Lab

The Cellar Circus

Virginia Beer Co. to Begin Release of Cellar Circus

Barrel-Fermented Permutation Series

The Cellar Circus is a new oak barrel-fermented permutation series concocted by the brewers of the Virginia Beer Co.

“This is a thoughtful experiment in Brett Farmhouse Ale recipes fermented directly in 11 Red and 11 White Wine Oak Barrels with a fusion of Saison yeast and Brettanomyces,” stated VBC Brewmaster Jonathan Newman.

Blending from unique, individual red and white wine barrels creates a litany of flavors amplified by almost a year spent fermenting directly in wood. Sweetness from the oak barrels is immediately followed by aromatics produced by the estery qualities of a Saison and delicate use of a variety of hops. Upon further investigation, the character instilled by the use of Brettanomyces during fermentation produces a complementary fruit-forward aftertaste with a clean, dry finish.

These will be the launch of an ongoing exploration of the infinite number of permutations possible as a result of purposeful, experimental barrel-fermentation and blending. The first two releases – Blend No. 001 and Blend No. 002 – were aged entirely in oak for almost a year, then blended and bottle-conditioned since Jul. and Dec. 2018 (respectively). These Brett Farmhouse Ales will be unveiled in the Virginia Beer Co. taproom beginning in late April with planned releases of new blends every quarter going forward.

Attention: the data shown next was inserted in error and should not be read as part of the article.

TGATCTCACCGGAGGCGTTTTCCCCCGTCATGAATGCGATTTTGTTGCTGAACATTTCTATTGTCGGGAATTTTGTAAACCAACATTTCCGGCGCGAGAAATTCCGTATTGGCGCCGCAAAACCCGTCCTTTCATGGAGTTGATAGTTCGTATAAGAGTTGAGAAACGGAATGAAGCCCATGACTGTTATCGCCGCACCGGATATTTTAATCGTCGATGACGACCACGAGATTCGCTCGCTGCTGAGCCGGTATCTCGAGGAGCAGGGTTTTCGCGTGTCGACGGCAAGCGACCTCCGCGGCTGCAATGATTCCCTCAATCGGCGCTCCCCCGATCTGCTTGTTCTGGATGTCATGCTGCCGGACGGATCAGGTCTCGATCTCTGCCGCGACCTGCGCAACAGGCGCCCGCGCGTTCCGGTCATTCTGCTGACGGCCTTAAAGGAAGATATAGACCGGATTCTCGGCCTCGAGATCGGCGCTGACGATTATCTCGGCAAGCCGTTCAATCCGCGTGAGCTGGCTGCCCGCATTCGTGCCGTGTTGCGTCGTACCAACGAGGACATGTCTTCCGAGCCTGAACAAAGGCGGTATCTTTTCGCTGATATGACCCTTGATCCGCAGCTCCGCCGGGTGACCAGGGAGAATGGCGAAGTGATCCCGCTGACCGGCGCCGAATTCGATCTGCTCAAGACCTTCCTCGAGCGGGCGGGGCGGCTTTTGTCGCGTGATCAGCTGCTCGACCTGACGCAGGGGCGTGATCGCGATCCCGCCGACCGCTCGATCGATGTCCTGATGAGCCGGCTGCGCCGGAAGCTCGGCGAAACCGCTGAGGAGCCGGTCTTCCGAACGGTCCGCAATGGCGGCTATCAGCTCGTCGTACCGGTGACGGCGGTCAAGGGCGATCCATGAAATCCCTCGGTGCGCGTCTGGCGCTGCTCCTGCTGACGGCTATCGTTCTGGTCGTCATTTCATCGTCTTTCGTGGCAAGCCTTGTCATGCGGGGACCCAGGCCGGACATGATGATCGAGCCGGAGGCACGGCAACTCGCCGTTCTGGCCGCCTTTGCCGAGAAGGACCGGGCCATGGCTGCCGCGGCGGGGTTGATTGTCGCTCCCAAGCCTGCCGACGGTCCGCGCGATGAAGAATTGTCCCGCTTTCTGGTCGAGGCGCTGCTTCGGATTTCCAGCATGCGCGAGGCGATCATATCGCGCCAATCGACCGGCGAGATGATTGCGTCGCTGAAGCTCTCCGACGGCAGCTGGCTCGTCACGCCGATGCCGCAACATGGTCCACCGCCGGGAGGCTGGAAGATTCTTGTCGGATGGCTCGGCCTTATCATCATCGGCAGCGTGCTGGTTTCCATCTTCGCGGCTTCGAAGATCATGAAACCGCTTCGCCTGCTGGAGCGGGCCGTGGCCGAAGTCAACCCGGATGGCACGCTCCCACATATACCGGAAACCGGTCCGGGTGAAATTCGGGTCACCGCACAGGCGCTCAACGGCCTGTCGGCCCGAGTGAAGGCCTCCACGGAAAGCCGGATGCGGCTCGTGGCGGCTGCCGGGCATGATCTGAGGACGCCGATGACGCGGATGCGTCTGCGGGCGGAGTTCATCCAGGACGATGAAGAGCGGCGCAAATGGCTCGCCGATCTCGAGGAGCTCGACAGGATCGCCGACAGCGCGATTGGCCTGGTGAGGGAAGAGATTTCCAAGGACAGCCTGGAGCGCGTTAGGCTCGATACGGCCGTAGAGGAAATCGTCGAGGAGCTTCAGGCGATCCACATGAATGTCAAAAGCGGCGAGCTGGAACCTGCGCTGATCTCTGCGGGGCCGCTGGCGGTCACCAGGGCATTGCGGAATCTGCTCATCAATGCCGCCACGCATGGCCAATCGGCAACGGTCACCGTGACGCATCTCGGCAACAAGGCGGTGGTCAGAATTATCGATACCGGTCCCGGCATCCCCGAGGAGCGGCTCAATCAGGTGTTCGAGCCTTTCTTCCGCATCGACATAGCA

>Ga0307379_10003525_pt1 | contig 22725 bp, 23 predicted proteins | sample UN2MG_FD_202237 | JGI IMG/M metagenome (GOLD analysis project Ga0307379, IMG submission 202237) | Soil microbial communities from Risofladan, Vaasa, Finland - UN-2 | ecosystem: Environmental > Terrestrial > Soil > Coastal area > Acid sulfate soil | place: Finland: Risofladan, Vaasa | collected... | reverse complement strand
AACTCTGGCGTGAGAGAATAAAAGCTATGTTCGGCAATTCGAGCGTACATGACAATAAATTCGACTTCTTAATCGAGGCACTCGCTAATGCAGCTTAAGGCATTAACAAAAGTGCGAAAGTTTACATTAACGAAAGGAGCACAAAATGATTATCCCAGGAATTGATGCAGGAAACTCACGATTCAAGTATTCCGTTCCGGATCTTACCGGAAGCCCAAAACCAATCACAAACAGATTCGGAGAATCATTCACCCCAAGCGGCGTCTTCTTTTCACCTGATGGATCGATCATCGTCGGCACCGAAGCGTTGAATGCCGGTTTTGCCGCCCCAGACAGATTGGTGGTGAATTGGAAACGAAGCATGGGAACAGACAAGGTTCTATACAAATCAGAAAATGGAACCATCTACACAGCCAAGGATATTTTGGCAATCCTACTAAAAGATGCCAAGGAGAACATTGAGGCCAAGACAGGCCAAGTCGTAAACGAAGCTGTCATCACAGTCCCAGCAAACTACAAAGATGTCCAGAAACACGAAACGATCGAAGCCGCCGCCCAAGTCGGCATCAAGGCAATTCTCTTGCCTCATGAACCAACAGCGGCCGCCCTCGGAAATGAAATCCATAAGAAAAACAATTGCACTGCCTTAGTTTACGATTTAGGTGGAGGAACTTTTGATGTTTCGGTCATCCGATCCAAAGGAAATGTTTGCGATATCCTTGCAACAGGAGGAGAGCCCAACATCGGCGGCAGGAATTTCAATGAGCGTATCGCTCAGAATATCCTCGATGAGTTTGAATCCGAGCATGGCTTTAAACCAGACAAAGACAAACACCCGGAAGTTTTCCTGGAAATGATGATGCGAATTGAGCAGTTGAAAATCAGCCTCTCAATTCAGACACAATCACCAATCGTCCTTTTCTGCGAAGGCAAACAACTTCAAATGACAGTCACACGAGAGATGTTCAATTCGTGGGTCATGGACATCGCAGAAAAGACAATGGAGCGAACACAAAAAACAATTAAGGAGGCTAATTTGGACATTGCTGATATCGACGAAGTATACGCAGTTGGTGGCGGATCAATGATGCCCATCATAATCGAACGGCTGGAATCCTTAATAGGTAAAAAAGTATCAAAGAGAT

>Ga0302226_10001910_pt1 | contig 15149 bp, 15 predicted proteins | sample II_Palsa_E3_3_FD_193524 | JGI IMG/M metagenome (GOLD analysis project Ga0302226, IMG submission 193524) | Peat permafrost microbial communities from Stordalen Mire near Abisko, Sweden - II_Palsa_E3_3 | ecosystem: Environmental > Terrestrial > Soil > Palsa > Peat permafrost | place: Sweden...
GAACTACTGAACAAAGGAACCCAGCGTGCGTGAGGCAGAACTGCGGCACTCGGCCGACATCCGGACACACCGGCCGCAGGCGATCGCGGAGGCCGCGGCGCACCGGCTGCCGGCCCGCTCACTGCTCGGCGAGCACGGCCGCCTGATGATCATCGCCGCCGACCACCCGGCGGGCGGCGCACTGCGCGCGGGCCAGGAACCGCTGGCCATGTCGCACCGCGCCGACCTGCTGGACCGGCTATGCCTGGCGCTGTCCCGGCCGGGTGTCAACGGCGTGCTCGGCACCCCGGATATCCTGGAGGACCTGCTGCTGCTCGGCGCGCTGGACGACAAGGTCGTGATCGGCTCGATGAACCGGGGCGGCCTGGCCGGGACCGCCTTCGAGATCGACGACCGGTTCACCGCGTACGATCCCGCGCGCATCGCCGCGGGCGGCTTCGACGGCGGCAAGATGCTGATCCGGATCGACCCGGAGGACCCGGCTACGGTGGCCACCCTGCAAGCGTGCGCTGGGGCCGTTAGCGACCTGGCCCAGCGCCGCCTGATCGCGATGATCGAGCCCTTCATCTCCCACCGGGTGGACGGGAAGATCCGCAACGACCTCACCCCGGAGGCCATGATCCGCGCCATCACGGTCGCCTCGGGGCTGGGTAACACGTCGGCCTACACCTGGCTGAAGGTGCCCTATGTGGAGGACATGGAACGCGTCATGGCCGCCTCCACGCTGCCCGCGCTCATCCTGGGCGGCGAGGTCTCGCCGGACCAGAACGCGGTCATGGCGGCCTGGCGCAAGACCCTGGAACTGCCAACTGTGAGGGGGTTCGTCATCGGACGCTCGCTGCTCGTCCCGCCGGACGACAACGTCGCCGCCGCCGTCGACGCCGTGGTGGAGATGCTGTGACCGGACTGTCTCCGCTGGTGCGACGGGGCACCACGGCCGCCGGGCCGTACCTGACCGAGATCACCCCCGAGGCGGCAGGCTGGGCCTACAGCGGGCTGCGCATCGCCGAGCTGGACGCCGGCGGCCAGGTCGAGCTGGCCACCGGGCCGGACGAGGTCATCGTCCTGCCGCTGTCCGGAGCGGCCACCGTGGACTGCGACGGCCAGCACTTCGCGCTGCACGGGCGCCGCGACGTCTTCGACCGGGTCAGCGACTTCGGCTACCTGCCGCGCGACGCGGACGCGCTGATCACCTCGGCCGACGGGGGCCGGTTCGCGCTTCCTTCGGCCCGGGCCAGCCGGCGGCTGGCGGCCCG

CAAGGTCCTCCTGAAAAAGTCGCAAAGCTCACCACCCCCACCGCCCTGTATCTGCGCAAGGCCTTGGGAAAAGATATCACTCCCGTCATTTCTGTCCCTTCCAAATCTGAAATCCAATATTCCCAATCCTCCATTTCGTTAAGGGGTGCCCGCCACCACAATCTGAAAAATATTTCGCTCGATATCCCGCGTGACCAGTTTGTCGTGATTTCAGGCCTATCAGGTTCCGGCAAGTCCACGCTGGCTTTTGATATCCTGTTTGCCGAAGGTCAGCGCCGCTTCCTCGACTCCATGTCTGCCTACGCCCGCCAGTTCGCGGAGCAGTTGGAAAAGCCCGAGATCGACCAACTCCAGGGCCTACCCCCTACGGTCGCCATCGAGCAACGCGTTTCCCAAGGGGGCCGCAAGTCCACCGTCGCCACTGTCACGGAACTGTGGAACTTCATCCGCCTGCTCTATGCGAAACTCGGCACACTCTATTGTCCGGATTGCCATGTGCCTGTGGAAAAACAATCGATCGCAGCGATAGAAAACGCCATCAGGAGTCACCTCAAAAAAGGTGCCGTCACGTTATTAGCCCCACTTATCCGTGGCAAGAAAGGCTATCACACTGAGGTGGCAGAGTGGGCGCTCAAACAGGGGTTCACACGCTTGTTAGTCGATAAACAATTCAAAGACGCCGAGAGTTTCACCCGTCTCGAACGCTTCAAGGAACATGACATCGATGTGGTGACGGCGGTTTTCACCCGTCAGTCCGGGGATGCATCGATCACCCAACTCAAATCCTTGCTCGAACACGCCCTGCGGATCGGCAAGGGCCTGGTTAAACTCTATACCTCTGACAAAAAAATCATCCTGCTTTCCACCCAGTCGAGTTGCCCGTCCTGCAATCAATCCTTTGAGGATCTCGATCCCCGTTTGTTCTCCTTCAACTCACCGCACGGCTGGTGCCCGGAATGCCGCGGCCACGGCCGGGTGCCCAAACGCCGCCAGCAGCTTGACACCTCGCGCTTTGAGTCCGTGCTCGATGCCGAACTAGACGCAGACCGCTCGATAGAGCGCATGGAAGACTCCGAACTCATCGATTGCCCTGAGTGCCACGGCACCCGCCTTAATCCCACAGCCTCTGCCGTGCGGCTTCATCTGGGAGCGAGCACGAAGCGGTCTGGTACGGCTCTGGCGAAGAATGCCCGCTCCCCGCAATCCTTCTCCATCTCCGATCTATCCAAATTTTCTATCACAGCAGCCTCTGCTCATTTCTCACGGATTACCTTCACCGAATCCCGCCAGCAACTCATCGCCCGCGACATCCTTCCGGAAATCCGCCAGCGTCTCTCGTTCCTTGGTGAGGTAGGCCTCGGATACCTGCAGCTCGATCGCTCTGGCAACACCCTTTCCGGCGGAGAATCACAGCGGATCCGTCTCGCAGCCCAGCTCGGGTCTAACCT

“Featuring a rotation of hops and a combination of yeast, oak, and time…the finished product is complex yet delicate,” noted Jonathan. “After over a year of fermentation and aging, these blends are ready to enjoy now and fit for extended cellaring. We hope you’ll enjoy peaking behind the curtain to learn about the juggling act of brewing with wild yeast and the many permutations of blending as much as our team has.”

Learn more via the brewery’s Facebook page here: facebook.com/events/335109860541635/

The Barrel Fermentation Project